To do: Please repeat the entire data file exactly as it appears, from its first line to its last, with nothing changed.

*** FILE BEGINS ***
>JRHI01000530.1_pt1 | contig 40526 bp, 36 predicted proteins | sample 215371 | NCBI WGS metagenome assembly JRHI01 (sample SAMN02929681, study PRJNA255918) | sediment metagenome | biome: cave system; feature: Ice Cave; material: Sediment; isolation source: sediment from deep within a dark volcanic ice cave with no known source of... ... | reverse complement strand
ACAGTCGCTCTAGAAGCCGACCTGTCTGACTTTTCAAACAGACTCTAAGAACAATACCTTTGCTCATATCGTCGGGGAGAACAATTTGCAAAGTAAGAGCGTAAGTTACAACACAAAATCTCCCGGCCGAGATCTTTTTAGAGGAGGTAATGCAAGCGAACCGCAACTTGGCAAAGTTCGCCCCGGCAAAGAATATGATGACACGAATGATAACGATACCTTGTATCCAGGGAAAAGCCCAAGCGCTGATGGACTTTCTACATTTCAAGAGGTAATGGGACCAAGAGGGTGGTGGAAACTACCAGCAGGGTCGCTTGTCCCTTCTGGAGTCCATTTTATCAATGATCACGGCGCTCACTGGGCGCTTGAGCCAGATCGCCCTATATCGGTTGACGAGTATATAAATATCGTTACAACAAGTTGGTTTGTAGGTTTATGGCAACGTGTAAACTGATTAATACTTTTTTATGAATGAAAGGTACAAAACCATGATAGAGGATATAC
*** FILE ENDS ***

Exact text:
>JRHI01000530.1_pt1 | contig 40526 bp, 36 predicted proteins | sample 215371 | NCBI WGS metagenome assembly JRHI01 (sample SAMN02929681, study PRJNA255918) | sediment metagenome | biome: cave system; feature: Ice Cave; material: Sediment; isolation source: sediment from deep within a dark volcanic ice cave with no known source of... ... | reverse complement strand
ACAGTCGCTCTAGAAGCCGACCTGTCTGACTTTTCAAACAGACTCTAAGAACAATACCTTTGCTCATATCGTCGGGGAGAACAATTTGCAAAGTAAGAGCGTAAGTTACAACACAAAATCTCCCGGCCGAGATCTTTTTAGAGGAGGTAATGCAAGCGAACCGCAACTTGGCAAAGTTCGCCCCGGCAAAGAATATGATGACACGAATGATAACGATACCTTGTATCCAGGGAAAAGCCCAAGCGCTGATGGACTTTCTACATTTCAAGAGGTAATGGGACCAAGAGGGTGGTGGAAACTACCAGCAGGGTCGCTTGTCCCTTCTGGAGTCCATTTTATCAATGATCACGGCGCTCACTGGGCGCTTGAGCCAGATCGCCCTATATCGGTTGACGAGTATATAAATATCGTTACAACAAGTTGGTTTGTAGGTTTATGGCAACGTGTAAACTGATTAATACTTTTTTATGAATGAAAGGTACAAAACCATGATAGAGGATATAC